Thus, for example, in the year 2008, Lord Mayor Cllr. Paddy Bourke, the Lord Mayor of Dublin, was entitled to receive the registration plate 08-D-1 on his official vehicle. Luxury cars with numeric names are registered with a matching pre-reserved sequence number: for example 06-D-911 on a Porsche 911 or 06-D-750 BMW 750 and 08-D-89 for an Aston Martin DB9. Dublin radio station FM104 tend to register their vehicles with reserved number sequences ending with "104", e.g. 05-D-38104. There are only two pre-1987 codes still issued in Ireland. "ZZ", administered by the AA Ireland as agents for the Revenue Commissioners, is given to registrants who are based outside the state and who only intend keeping the vehicle within the Republic of Ireland for a period not exceeding one month. This form of temporary registration is used for vehicles that are purchased within the Republic of Ireland but exported by its new owner to another sovereign state directly after purchase; the format of the code is ZZ followed by a five digit number.
"ZV", which can be selected as an alternative to the current scheme when registering a vehicle older than 30 years for the first time in the Republic of Ireland. Imported used cars are registered based on year of first registration in their country of original registration rather than year of import; each county had continuous sequence numbers for vehicles so if a new car registered on 31 December 2010 was 10 D 37456 the next registered car from 2010 registered in 2011 would be 10 D 37457. This changed in late 2011 when each county had their next available sequence number increased for no particular reason other than being identified as an "import". For example, 10-D-120006 would be the 6th import in Dublin of a car from 2010, as Dublin's re-registration band starts at 120000. Meath's starts at 15000. Vehicles registered to the Irish Defence Forces have plates with silver letters on black background; these do not feature the Irish-language county name. Trade plates have plates with white letters on dark green background.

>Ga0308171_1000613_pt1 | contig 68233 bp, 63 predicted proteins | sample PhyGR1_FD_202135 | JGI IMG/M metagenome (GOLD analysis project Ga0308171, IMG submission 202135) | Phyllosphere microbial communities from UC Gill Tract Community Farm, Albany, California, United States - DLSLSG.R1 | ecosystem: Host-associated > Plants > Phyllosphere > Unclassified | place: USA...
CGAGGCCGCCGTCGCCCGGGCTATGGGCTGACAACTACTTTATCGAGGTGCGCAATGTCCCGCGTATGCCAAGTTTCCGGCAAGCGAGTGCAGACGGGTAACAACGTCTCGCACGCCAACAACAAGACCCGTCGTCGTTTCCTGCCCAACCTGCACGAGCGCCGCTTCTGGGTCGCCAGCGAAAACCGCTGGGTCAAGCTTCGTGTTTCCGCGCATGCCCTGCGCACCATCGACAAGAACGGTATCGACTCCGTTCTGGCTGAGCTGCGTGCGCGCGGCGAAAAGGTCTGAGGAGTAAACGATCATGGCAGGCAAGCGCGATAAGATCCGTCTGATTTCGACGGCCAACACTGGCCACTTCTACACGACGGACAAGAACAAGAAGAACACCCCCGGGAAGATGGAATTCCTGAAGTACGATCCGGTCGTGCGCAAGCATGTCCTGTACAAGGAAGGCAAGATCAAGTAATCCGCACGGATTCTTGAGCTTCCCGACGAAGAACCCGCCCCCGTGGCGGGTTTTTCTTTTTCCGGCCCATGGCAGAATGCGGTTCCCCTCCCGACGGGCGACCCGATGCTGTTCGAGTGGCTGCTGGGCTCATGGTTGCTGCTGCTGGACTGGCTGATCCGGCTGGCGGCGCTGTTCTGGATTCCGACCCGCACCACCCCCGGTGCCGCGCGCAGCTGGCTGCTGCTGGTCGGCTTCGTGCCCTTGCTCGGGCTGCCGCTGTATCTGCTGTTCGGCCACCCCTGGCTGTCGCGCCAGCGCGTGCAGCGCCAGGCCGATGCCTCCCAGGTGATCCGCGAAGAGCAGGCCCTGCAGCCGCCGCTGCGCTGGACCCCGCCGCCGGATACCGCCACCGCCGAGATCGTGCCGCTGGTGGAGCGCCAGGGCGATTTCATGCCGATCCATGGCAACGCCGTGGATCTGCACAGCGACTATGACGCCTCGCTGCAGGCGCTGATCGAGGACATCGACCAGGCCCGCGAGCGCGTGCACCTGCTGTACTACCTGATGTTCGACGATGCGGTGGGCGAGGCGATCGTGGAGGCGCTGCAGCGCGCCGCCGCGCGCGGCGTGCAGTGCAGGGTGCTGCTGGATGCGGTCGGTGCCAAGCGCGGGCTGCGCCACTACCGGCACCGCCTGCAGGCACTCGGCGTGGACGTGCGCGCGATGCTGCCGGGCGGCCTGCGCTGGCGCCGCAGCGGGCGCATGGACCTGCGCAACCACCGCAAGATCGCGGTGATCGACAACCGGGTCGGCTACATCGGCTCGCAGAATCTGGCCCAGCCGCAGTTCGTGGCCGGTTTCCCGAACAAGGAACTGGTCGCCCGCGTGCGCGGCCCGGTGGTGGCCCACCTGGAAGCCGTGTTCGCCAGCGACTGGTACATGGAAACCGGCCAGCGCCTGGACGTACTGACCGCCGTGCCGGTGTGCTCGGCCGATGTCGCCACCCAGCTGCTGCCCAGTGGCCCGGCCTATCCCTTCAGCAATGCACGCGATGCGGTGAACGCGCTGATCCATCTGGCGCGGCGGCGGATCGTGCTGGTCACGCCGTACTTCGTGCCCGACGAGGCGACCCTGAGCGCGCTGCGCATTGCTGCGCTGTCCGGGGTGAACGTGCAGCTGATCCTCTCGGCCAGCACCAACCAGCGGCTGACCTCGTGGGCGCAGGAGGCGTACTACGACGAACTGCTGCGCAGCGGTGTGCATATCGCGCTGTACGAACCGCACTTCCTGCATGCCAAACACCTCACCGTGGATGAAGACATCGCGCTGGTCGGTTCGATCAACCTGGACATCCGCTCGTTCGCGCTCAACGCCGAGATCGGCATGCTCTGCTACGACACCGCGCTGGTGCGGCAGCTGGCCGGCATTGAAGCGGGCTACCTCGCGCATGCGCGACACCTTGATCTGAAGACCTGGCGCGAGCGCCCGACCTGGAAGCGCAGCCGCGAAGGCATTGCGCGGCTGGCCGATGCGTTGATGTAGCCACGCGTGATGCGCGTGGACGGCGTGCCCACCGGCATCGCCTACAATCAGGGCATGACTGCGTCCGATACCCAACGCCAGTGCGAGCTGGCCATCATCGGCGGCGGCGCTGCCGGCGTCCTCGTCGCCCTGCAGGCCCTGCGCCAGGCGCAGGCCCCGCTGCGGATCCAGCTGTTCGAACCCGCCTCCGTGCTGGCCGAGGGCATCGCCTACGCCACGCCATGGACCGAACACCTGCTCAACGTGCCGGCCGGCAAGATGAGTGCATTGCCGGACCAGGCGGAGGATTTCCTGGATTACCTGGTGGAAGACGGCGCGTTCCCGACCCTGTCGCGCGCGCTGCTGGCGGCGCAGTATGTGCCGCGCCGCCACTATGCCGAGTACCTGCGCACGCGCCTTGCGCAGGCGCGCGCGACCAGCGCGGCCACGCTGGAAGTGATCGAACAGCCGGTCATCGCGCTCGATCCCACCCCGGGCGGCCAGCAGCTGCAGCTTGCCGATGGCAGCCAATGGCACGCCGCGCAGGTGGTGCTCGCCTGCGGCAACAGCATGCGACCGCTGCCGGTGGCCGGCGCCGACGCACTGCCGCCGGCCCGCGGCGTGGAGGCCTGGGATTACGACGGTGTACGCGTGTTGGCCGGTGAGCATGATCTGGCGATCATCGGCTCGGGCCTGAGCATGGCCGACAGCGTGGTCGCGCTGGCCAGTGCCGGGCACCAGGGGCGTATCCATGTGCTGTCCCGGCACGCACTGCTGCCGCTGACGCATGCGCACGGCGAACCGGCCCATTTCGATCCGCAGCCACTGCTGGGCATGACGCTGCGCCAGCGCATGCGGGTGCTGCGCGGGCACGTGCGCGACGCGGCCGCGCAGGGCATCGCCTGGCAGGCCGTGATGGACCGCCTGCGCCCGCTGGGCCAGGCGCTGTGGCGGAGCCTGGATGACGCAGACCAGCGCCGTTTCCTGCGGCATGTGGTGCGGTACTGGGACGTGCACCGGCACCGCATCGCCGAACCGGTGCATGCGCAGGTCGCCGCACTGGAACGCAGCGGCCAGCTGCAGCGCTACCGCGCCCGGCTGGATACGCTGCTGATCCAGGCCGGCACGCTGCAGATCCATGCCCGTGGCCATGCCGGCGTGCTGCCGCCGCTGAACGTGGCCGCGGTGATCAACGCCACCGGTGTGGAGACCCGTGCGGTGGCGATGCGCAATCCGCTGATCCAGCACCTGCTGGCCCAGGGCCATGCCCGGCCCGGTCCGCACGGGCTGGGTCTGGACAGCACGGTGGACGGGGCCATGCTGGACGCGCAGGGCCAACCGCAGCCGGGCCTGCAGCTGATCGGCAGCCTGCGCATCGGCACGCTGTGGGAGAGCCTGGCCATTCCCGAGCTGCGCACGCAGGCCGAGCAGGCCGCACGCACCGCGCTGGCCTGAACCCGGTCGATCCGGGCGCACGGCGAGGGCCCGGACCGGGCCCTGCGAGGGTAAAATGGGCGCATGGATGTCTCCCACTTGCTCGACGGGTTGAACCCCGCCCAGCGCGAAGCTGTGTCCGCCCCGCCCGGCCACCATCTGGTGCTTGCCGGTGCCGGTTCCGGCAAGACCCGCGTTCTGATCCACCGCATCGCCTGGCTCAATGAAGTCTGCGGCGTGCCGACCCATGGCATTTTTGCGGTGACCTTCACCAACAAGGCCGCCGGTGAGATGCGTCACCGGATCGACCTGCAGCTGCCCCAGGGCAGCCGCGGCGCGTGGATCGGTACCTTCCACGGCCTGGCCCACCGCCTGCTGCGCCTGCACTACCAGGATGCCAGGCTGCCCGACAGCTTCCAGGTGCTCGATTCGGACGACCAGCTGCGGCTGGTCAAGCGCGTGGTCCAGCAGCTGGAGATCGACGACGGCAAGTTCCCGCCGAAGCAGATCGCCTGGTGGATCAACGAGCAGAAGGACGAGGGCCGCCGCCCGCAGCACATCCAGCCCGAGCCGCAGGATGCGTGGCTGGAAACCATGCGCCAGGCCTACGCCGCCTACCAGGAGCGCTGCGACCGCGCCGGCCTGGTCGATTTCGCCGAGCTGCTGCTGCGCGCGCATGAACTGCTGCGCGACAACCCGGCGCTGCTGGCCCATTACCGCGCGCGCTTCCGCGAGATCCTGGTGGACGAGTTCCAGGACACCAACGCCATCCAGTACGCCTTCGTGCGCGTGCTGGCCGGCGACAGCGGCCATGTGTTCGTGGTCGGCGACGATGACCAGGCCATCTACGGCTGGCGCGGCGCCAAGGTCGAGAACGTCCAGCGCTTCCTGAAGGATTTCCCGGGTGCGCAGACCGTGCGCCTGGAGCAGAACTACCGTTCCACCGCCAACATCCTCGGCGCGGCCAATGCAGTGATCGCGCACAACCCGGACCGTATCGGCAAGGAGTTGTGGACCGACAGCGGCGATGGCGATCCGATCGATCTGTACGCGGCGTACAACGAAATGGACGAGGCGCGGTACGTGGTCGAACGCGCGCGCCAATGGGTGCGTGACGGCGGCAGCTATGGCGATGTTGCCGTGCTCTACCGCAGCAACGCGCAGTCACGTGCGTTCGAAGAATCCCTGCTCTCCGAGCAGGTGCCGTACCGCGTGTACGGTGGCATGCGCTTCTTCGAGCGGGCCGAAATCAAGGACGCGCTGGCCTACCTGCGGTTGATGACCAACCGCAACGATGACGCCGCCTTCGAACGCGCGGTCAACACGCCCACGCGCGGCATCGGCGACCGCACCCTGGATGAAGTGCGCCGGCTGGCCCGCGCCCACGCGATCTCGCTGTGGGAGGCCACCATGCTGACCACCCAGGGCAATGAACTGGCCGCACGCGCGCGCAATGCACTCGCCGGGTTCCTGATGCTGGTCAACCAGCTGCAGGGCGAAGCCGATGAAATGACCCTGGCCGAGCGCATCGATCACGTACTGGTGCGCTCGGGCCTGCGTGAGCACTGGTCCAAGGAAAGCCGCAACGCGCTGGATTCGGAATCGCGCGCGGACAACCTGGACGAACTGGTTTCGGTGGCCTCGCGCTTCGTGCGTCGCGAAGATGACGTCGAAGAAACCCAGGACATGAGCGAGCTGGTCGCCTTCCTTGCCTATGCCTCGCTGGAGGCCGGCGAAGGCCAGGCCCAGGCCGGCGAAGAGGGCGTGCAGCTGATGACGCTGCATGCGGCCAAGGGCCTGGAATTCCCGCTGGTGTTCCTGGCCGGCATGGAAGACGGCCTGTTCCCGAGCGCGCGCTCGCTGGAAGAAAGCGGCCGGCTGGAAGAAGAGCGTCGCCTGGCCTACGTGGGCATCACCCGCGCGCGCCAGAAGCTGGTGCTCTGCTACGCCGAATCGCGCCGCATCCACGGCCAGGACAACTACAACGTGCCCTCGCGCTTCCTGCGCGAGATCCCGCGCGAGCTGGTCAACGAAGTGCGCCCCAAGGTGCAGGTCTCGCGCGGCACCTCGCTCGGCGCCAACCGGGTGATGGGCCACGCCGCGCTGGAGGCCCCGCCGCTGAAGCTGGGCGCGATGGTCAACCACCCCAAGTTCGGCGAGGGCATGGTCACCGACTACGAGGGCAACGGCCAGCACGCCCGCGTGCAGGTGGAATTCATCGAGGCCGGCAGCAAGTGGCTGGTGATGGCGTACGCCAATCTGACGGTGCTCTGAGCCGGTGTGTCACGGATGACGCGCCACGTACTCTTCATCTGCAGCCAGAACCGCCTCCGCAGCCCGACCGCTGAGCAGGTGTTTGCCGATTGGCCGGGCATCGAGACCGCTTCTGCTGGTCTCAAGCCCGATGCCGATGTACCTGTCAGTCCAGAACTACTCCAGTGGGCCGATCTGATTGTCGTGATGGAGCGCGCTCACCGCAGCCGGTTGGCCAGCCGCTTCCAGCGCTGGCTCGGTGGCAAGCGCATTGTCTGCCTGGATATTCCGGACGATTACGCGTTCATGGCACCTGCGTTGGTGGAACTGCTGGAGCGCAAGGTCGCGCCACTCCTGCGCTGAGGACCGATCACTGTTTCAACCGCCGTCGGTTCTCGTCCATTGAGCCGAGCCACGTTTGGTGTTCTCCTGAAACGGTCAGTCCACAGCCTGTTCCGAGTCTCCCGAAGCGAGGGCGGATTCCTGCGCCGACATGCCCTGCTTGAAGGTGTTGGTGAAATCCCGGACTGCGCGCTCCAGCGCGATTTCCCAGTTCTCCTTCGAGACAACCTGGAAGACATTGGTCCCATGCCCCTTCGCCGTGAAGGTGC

Diplomatic plates are similar to civilian format, except the small "CD" between index mark code and serial number. The city codes are a single letter, the initial letter of its Engl
Henry II of England
Henry II known as Henry Curtmantle, Henry FitzEmpress or Henry Plantagenet, ruled as King of England, Duke of Normandy and Aquitaine, Count of Anjou and Nantes, Lord of Ireland. Before he was 40 he controlled England, large parts of Wales, the eastern half of Ireland and the western half of France—an area that would come to be called the Angevin Empire. Henry was the son of daughter of Henry I of England, he became involved by the age of 14 in his mother's efforts to claim the throne of England occupied by Stephen of Blois, was made Duke of Normandy at 17. He inherited Anjou in 1151 and shortly afterwards became the Duke of Aquitaine by marrying Eleanor of Aquitaine, whose marriage to Louis VII of France had been annulled. Stephen agreed to a peace treaty after Henry's military expedition to England in 1153, Henry inherited the kingdom on Stephen's death a year later. Henry was an energetic and sometimes ruthless ruler, driven by a desire to restore the lands and privileges of his grandfather Henry I.
During the early years of his reign the younger Henry restored the royal administration in England, re-established hegemony over Wales and gained full control over his lands in Anjou and Touraine. Henry's desire to reform the relationship with the Church led to conflict with his former friend Thomas Becket, the Archbishop of Canterbury; this controversy lasted for much of the 1160s and resulted in Becket's murder in 1170. Henry soon came into conflict with Louis VII and the two rulers fought what has been termed a "cold war" over several decades. Henry expanded his empire at Louis' expense, taking Brittany and pushing east into central France and south into Toulouse. Henry and Eleanor had eight children -- five sons. Three of his sons would be king, though Henry the Young King was named his father's co-ruler rather than a stand-alone king; as the sons grew up, tensions over the future inheritance of the empire began to emerge, encouraged by Louis and his son King Philip II. In 1173 Henry's heir apparent, "Young Henry", rebelled in protest.